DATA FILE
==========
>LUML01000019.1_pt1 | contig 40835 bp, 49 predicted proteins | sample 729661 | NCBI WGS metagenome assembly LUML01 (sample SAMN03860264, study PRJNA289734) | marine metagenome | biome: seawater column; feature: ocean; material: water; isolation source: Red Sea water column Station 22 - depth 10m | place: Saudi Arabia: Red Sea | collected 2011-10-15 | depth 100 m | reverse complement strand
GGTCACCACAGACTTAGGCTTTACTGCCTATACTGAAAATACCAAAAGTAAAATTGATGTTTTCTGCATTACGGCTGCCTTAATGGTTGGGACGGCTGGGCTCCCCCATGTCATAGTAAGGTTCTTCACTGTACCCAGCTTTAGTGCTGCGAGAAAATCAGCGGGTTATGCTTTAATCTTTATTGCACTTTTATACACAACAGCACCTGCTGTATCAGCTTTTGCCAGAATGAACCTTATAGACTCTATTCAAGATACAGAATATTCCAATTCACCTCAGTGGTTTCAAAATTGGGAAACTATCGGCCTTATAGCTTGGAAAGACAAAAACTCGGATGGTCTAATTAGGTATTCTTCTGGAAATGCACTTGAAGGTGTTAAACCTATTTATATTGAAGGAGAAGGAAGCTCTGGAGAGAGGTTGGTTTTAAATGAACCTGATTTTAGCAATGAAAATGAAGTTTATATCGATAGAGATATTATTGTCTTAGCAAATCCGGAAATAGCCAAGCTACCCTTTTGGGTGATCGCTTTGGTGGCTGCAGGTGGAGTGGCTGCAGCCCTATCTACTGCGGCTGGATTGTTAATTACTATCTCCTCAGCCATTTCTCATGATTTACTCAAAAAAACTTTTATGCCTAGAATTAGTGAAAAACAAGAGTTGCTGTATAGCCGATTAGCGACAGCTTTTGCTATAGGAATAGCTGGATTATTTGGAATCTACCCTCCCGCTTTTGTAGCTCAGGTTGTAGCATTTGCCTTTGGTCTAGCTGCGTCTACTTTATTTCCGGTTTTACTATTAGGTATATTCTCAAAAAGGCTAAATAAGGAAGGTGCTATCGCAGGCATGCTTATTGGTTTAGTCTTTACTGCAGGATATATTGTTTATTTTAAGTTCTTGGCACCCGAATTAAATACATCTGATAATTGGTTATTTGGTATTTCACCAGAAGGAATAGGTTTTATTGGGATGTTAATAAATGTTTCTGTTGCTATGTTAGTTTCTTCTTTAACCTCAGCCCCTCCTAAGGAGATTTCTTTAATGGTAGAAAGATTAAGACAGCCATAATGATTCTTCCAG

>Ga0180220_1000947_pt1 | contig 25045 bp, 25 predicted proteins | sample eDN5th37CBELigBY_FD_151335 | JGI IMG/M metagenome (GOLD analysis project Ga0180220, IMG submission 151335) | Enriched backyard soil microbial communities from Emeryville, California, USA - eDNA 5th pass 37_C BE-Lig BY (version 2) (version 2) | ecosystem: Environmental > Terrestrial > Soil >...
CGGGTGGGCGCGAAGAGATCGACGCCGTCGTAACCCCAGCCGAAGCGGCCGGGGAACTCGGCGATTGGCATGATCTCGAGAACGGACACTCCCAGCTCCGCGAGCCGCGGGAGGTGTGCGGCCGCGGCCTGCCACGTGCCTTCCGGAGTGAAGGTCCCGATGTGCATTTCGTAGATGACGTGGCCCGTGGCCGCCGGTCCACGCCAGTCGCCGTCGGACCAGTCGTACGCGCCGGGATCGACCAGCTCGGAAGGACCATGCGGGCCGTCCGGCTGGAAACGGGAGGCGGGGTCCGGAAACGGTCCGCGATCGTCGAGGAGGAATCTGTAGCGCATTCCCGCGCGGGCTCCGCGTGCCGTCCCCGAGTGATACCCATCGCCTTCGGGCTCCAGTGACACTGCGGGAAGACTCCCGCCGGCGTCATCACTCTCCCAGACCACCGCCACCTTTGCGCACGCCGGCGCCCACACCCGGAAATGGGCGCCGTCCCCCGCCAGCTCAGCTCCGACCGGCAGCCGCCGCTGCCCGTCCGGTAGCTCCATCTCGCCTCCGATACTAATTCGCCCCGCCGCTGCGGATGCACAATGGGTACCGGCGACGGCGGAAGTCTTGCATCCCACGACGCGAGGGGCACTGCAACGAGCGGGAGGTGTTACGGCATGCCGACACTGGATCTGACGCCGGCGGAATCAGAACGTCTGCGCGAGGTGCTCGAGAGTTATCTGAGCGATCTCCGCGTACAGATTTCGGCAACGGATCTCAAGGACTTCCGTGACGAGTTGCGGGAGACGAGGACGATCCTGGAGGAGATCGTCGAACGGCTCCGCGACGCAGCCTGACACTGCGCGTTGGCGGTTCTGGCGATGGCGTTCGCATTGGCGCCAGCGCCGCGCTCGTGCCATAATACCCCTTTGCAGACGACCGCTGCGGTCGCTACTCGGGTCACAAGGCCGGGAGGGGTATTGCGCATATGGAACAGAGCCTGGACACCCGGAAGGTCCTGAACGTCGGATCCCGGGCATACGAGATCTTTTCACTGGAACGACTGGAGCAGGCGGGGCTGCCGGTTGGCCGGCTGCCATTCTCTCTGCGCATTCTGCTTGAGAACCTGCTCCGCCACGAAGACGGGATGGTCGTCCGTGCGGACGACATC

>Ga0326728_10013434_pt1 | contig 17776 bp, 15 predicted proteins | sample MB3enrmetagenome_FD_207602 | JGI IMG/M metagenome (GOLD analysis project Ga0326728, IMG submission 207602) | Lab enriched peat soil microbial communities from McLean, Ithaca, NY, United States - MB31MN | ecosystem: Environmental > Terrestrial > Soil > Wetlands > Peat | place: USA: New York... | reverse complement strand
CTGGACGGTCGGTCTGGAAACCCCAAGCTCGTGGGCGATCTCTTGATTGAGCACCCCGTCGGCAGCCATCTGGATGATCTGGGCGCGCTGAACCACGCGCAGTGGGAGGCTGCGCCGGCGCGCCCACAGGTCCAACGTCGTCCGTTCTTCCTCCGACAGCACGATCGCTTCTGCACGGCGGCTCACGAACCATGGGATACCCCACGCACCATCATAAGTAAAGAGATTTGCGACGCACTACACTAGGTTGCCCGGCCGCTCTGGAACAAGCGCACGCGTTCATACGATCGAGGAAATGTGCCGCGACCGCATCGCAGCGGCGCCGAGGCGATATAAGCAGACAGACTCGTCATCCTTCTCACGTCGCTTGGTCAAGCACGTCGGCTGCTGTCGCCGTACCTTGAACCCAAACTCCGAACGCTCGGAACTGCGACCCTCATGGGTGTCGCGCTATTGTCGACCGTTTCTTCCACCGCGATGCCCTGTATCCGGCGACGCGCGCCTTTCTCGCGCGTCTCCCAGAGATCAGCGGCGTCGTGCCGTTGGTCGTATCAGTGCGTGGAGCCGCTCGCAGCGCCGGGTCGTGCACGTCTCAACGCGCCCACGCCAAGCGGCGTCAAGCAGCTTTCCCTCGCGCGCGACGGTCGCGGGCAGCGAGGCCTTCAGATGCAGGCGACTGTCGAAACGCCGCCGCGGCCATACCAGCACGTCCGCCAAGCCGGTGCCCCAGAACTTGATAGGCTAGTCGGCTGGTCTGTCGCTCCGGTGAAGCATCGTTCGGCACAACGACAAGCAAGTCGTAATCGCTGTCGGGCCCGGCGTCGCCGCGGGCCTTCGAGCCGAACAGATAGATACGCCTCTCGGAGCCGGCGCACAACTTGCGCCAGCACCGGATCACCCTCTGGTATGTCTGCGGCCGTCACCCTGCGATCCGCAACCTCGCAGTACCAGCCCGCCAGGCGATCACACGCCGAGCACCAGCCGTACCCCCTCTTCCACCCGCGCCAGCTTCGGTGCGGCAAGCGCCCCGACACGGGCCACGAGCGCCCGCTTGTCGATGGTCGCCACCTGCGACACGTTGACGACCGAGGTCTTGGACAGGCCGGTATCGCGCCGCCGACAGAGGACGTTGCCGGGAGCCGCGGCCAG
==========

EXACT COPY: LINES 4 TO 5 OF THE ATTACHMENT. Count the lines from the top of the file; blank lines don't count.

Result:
CGGGTGGGCGCGAAGAGATCGACGCCGTCGTAACCCCAGCCGAAGCGGCCGGGGAACTCGGCGATTGGCATGATCTCGAGAACGGACACTCCCAGCTCCGCGAGCCGCGGGAGGTGTGCGGCCGCGGCCTGCCACGTGCCTTCCGGAGTGAAGGTCCCGATGTGCATTTCGTAGATGACGTGGCCCGTGGCCGCCGGTCCACGCCAGTCGCCGTCGGACCAGTCGTACGCGCCGGGATCGACCAGCTCGGAAGGACCATGCGGGCCGTCCGGCTGGAAACGGGAGGCGGGGTCCGGAAACGGTCCGCGATCGTCGAGGAGGAATCTGTAGCGCATTCCCGCGCGGGCTCCGCGTGCCGTCCCCGAGTGATACCCATCGCCTTCGGGCTCCAGTGACACTGCGGGAAGACTCCCGCCGGCGTCATCACTCTCCCAGACCACCGCCACCTTTGCGCACGCCGGCGCCCACACCCGGAAATGGGCGCCGTCCCCCGCCAGCTCAGCTCCGACCGGCAGCCGCCGCTGCCCGTCCGGTAGCTCCATCTCGCCTCCGATACTAATTCGCCCCGCCGCTGCGGATGCACAATGGGTACCGGCGACGGCGGAAGTCTTGCATCCCACGACGCGAGGGGCACTGCAACGAGCGGGAGGTGTTACGGCATGCCGACACTGGATCTGACGCCGGCGGAATCAGAACGTCTGCGCGAGGTGCTCGAGAGTTATCTGAGCGATCTCCGCGTACAGATTTCGGCAACGGATCTCAAGGACTTCCGTGACGAGTTGCGGGAGACGAGGACGATCCTGGAGGAGATCGTCGAACGGCTCCGCGACGCAGCCTGACACTGCGCGTTGGCGGTTCTGGCGATGGCGTTCGCATTGGCGCCAGCGCCGCGCTCGTGCCATAATACCCCTTTGCAGACGACCGCTGCGGTCGCTACTCGGGTCACAAGGCCGGGAGGGGTATTGCGCATATGGAACAGAGCCTGGACACCCGGAAGGTCCTGAACGTCGGATCCCGGGCATACGAGATCTTTTCACTGGAACGACTGGAGCAGGCGGGGCTGCCGGTTGGCCGGCTGCCATTCTCTCTGCGCATTCTGCTTGAGAACCTGCTCCGCCACGAAGACGGGATGGTCGTCCGTGCGGACGACATC

>Ga0326728_10013434_pt1 | contig 17776 bp, 15 predicted proteins | sample MB3enrmetagenome_FD_207602 | JGI IMG/M metagenome (GOLD analysis project Ga0326728, IMG submission 207602) | Lab enriched peat soil microbial communities from McLean, Ithaca, NY, United States - MB31MN | ecosystem: Environmental > Terrestrial > Soil > Wetlands > Peat | place: USA: New York... | reverse complement strand